On the neighborhood streets of Williamsburg, Brooklyn, dead leaves crunched underfoot in the refreshing late-October air; buildings were adorned with Halloween decorations and bright lights. Inside the Music Hall of Williamsburg, the atmosphere proved no different. The stage was lined with gravestones, and cobwebs weaved between cymbals and microphones. After a tumultuous year of touring and sudden success, Foxygen clearly wanted to let loose and have some fun, much to the crowd’s delight.
Foxygen Embrace the Most Important Part of Their Music—Fun
It’s been a surreal year for Foxygen. The band from L.A. has quickly risen through the jet stream of success, but it hasn’t been a journey without turbulence. Their soulful, retro sound made them an instant hit with internet music taste-makers, yet in the wake of their abrupt fame, those who once lauded the group became detractors.
That said, the buzz was palpable at Music Hall of Williamsburg on Tuesday. For whatever the venue lacks in width, it makes up for in height, as arching ceilings and balconies provide many interesting spots to view a show. The crowd gradually wandered in and provided a hum of chatter over drinks.
Foxygen chose two comical and oddly entertaining openers in Jungle Green and Ben Chatrer. The former looked as though it might be one of his first times on stage, rolling around on the floor in between sampled loops of doo-wop. Nevertheless, the crowd couldn’t help but watch. Chatrer looked a little more experienced, if only for his age, suit and tie, and distinguished demeanor. He told jokes in between ditties on the piano.
All of this played into Foxygen’s self-proclaimed “Halloween spectacular,” as they took the stage dressed in costumes at around 11:00pm. Jonathan Rado (dressed as a “mad scientist”) came out first and played eerie tones on a synthesizer, then the rest of the band slowly followed. France came out dressed as Beetlejuice, his face painted white with unkempt hair hanging in his face.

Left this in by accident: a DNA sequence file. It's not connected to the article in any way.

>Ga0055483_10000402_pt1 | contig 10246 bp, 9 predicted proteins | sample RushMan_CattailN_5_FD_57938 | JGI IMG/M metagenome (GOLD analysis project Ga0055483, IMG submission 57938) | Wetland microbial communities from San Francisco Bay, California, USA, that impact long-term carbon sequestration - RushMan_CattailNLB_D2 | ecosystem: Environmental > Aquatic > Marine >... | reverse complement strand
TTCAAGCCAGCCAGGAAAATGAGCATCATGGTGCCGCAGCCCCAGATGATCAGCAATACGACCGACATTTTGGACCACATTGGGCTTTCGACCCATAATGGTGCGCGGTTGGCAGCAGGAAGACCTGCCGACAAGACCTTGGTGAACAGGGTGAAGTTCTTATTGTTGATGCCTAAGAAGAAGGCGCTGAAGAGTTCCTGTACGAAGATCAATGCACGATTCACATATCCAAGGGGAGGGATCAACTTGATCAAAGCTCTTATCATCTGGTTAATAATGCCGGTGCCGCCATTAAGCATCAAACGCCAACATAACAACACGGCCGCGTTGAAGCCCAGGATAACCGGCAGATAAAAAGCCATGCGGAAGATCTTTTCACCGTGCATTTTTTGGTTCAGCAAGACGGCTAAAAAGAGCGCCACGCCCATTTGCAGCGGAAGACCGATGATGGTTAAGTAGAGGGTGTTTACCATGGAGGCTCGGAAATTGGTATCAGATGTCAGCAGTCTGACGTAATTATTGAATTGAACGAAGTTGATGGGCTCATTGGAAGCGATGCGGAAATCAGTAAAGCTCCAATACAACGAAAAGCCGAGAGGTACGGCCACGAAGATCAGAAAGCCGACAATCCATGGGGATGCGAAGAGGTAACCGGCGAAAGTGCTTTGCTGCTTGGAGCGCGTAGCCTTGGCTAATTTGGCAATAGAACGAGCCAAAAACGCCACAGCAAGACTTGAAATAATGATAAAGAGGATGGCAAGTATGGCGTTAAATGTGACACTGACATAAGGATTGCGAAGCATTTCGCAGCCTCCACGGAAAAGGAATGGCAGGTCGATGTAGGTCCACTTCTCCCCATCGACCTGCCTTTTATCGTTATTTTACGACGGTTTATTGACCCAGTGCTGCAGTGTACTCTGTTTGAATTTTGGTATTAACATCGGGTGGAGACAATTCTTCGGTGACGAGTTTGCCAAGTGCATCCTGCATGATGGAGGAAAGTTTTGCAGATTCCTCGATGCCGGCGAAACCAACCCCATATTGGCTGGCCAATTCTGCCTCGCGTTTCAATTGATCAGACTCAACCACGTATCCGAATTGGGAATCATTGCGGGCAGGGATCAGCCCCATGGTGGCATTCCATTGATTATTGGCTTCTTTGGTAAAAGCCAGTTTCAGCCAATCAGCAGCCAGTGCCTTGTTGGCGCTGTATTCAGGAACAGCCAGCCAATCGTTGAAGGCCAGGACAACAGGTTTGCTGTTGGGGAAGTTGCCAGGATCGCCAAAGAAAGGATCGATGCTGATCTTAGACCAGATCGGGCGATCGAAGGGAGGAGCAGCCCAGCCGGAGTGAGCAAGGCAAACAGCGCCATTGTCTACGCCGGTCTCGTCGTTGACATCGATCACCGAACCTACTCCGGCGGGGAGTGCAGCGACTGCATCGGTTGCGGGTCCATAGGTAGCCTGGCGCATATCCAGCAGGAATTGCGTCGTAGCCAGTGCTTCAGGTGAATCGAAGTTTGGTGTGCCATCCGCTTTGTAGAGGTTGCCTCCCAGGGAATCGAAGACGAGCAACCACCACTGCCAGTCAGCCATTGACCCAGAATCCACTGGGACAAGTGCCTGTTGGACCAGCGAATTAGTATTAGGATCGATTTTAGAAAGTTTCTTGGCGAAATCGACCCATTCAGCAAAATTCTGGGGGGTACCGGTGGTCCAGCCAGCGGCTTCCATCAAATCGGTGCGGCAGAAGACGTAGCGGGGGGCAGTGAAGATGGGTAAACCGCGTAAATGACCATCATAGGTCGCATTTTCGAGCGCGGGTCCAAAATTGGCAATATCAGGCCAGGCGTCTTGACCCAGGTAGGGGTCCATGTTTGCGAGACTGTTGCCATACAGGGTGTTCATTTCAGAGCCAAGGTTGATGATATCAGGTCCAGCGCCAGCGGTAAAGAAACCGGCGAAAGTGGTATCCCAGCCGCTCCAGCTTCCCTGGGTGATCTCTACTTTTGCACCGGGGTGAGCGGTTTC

France’s stage presence can best be described as unhinged, and the fact that he had a broken leg (he hurt it performing earlier in the tour) didn’t help matters. He supported himself with a cane wrapped in Christmas lights, and jostled around stage in an unpredictable manner, often kneeling down and screaming into the mic when he wasn’t hitting himself in the face with it. It was hard to take your eyes off him, somewhat based on the fear of missing what he’d do next.
Foxygen dusted off some earlier material, but when they played tracks from their latest LP, We Are the 21st Century Ambassadors of Peace and Magic, they really shined. The album itself is truly one of the most original and brilliant homages to the 60s since, well, the 60s. France sounded (and danced) like a young Mick Jagger, yelping his way through anthems “No Destruction” and “Shuggie.”
Because of the fact that France and lifelong friend Jonathan Rado sound so convincing and effortless, you have to pinch yourself to remember they’re only 23 years old, and they are not the second coming of The Rolling Stones (nor do they want to be). It was abundantly clear that Foxygen just wanted to have a good time playing music; they didn’t ask for this blinding spotlight.
Again, the road hasn’t always been smooth-sailing. After what was described as a “meltdown” at South By Southwest (a showcase veiled as a music festival), critics quickly jumped ship, and claimed Foxygen couldn’t handle the spotlight. It was a curious and decidedly hasty reaction, but frontman Sam France’s unpredictable presence was cited as the main reason for the mutiny.
True, France has had a rough journey, however, music critics who gushed over him as if he were Jagger himself clearly acted unfairly. They built things up so quickly because, really, they wanted Foxygen to be something larger—the full representation of the legendary musicians they were inspired by. In reality, this band needs time to grow and flourish.
On Tuesday night, none of this mattered. Brooklyn provided a safe haven from all the noise, and the band repeatedly mentioned how much they loved playing in New York for the two-night stint. Fans ironically (and joyfully) sang the lyrics “there’s no need to be an asshole, you’re not in Brooklyn anymore,” clearly having a good time with it.
As Foxygen continued to play well after midnight, this idea rang true. Touring and criticism sucked away the most essential part of their music and what they need most to grow—fun. If only for a night, they found it again; it was hiding in Brooklyn all along.
Article by Nicolas White